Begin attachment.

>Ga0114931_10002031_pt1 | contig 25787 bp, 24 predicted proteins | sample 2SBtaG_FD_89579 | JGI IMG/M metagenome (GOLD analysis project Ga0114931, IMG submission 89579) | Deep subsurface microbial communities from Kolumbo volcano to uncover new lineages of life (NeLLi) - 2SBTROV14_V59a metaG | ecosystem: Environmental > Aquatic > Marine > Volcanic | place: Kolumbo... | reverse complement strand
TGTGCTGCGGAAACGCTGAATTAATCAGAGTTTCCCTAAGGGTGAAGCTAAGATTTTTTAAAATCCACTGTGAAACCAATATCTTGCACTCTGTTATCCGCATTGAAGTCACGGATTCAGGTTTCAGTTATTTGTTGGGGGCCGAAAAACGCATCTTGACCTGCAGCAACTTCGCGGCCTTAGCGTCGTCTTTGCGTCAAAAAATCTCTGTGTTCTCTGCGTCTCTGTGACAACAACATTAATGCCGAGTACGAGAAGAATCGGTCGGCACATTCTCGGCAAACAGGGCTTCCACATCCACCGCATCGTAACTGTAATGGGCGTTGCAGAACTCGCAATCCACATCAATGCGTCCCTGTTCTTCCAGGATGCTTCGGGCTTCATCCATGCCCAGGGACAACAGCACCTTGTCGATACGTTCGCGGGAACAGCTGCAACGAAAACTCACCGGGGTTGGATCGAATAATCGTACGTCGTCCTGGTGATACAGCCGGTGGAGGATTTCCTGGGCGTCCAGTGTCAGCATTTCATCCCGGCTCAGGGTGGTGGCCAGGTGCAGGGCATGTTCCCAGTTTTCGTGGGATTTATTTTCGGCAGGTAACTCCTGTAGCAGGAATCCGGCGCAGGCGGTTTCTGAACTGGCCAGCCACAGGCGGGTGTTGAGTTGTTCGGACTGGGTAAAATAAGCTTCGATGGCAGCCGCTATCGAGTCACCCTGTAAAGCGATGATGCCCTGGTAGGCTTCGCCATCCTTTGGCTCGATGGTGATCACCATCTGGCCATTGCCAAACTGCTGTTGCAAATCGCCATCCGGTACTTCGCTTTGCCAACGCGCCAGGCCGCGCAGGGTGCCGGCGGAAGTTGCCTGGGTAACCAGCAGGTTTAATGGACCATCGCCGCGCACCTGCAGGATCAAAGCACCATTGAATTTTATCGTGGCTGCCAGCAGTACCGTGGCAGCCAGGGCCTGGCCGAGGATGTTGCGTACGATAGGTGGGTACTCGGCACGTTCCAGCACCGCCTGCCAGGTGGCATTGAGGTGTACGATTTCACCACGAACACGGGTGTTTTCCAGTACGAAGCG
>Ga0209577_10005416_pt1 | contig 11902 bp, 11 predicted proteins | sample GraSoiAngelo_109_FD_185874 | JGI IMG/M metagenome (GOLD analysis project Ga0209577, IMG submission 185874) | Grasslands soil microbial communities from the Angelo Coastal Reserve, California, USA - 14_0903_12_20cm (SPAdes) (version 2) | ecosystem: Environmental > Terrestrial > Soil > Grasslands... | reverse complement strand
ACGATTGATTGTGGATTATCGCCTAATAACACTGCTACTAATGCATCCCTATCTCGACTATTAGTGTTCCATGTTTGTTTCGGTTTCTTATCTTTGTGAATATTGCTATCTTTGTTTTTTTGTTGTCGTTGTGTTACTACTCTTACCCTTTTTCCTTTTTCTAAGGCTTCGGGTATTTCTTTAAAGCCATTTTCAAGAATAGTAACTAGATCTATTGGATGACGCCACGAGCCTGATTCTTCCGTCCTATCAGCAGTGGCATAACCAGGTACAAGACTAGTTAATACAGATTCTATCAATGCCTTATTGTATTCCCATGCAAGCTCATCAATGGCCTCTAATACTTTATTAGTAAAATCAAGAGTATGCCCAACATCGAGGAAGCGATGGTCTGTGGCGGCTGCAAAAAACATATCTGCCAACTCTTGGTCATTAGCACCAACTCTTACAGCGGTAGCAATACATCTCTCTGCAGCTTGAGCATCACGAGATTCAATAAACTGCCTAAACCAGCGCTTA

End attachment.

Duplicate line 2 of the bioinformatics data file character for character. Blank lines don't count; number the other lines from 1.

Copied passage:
TGTGCTGCGGAAACGCTGAATTAATCAGAGTTTCCCTAAGGGTGAAGCTAAGATTTTTTAAAATCCACTGTGAAACCAATATCTTGCACTCTGTTATCCGCATTGAAGTCACGGATTCAGGTTTCAGTTATTTGTTGGGGGCCGAAAAACGCATCTTGACCTGCAGCAACTTCGCGGCCTTAGCGTCGTCTTTGCGTCAAAAAATCTCTGTGTTCTCTGCGTCTCTGTGACAACAACATTAATGCCGAGTACGAGAAGAATCGGTCGGCACATTCTCGGCAAACAGGGCTTCCACATCCACCGCATCGTAACTGTAATGGGCGTTGCAGAACTCGCAATCCACATCAATGCGTCCCTGTTCTTCCAGGATGCTTCGGGCTTCATCCATGCCCAGGGACAACAGCACCTTGTCGATACGTTCGCGGGAACAGCTGCAACGAAAACTCACCGGGGTTGGATCGAATAATCGTACGTCGTCCTGGTGATACAGCCGGTGGAGGATTTCCTGGGCGTCCAGTGTCAGCATTTCATCCCGGCTCAGGGTGGTGGCCAGGTGCAGGGCATGTTCCCAGTTTTCGTGGGATTTATTTTCGGCAGGTAACTCCTGTAGCAGGAATCCGGCGCAGGCGGTTTCTGAACTGGCCAGCCACAGGCGGGTGTTGAGTTGTTCGGACTGGGTAAAATAAGCTTCGATGGCAGCCGCTATCGAGTCACCCTGTAAAGCGATGATGCCCTGGTAGGCTTCGCCATCCTTTGGCTCGATGGTGATCACCATCTGGCCATTGCCAAACTGCTGTTGCAAATCGCCATCCGGTACTTCGCTTTGCCAACGCGCCAGGCCGCGCAGGGTGCCGGCGGAAGTTGCCTGGGTAACCAGCAGGTTTAATGGACCATCGCCGCGCACCTGCAGGATCAAAGCACCATTGAATTTTATCGTGGCTGCCAGCAGTACCGTGGCAGCCAGGGCCTGGCCGAGGATGTTGCGTACGATAGGTGGGTACTCGGCACGTTCCAGCACCGCCTGCCAGGTGGCATTGAGGTGTACGATTTCACCACGAACACGGGTGTTTTCCAGTACGAAGCG